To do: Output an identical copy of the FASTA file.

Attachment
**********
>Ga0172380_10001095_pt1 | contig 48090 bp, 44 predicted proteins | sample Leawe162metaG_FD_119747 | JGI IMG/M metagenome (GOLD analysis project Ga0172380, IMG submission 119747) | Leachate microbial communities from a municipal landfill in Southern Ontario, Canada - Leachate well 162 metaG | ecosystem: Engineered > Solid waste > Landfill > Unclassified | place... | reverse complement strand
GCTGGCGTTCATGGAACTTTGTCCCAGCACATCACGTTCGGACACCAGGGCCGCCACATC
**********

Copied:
>Ga0172380_10001095_pt1 | contig 48090 bp, 44 predicted proteins | sample Leawe162metaG_FD_119747 | JGI IMG/M metagenome (GOLD analysis project Ga0172380, IMG submission 119747) | Leachate microbial communities from a municipal landfill in Southern Ontario, Canada - Leachate well 162 metaG | ecosystem: Engineered > Solid waste > Landfill > Unclassified | place... | reverse complement strand
GCTGGCGTTCATGGAACTTTGTCCCAGCACATCACGTTCGGACACCAGGGCCGCCACATC